“Despite our continued efforts to keep our people safe while fulfilling our critical role of feeding American families, the combination of worker absenteeism, Covid-19 cases and community concerns has resulted in our decision to stop production,” Tyson Fresh Meats group president Steve Stouffer said in a statement on the Waterloo facility.
“The closure has significant ramifications beyond our company,” he said.
The Logansport plant alone produces 3 million pounds of pork per day, and works with 250 independent farmers, the company said Wednesday.
Hart, the mayor, voiced his approval of the move during a Wednesday morning interview with CNN’s Poppy Harlow, arguing the closure was necessary to potentially save lives.
“This is the action we have been waiting for,” Hart said in a statement emailed to CNN Business. “Tyson’s closing their plant will prove to be a positive step forward in preparing our community for the flattening the curve.”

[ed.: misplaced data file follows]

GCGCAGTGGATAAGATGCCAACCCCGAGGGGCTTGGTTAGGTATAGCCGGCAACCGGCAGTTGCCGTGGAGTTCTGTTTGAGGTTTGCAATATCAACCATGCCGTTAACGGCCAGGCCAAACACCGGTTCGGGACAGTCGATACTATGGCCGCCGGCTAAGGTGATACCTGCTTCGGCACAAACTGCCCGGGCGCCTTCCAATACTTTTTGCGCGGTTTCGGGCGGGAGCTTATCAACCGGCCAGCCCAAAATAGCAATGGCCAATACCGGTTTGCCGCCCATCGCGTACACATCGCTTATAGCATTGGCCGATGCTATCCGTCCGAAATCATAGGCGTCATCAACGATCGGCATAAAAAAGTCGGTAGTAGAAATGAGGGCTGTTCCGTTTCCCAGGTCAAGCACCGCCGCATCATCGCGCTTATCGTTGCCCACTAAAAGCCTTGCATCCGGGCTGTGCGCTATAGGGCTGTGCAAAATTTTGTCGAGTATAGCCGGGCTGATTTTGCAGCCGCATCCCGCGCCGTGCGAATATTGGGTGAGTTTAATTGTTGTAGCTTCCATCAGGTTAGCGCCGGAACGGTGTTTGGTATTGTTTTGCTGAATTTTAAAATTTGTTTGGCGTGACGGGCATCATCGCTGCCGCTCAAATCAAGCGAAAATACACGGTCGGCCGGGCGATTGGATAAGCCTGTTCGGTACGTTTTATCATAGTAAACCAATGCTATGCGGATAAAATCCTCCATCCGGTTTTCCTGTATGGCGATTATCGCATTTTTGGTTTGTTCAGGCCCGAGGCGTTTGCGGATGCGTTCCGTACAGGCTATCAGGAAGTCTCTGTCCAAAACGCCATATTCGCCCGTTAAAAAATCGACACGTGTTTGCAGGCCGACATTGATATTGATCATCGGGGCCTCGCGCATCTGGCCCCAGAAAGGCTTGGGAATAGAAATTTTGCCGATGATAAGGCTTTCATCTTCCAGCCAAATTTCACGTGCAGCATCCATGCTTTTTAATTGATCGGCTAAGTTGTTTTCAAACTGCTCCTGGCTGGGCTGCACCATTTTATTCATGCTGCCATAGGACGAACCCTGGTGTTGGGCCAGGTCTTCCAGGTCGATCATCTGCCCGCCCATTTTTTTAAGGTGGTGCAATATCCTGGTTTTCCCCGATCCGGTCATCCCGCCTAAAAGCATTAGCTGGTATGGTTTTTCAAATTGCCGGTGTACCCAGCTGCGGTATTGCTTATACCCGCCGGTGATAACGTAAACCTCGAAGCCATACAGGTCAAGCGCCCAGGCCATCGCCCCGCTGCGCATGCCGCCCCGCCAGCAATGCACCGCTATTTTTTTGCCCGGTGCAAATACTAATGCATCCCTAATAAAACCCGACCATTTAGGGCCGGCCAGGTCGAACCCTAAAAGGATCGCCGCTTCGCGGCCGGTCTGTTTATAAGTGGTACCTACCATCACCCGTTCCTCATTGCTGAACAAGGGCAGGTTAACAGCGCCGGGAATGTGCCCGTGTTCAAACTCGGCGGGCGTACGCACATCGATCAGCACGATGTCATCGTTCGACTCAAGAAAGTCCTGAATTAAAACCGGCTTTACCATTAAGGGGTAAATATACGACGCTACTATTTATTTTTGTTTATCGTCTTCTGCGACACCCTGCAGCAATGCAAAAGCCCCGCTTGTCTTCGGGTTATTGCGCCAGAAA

The mayor added that the plant’s closure may have come too late to prevent the disease from spreading throughout his city, which he said went from 21 cases of Covid-19 on April 9 to about 380 cases on Tuesday.
Hart also noted that many of the plant’s workers as well as essential workers across America are people of color who don’t have the option to work from home amid the coronavirus pandemic.
“It hurts when it feels like your pleas to people falls on deaf ears,” Hart said. “This isn’t a political issue. … It’s a humanitarian issue.”
The more than 2,200 workers from Tyson’s Logansport facility will receive coronavirus testing, which the company said could begin as soon as Thursday. The plant had closed for the day on Monday for deep cleaning, and has since been running at limited capacity.
“We’re aware that while employees are practicing protective measures at work, they may not be practicing it at home which is critical to help stop overall community spread,” said Dori Ditty, the health officer for the Cass County Health Department, which is working with Tyson to test the Logansport plant workers.
On April 12, Smithfield CEO Kenneth Sullivan said the Sioux Falls plant’s closure puts the country’s meat supply at risk.
“It is impossible to keep our grocery stores stocked if our plants are not running,” he said. “These facility closures will also have severe, perhaps disastrous, repercussions for many in the supply chain.”
–CNN’s Clare Duffy contributed to this report.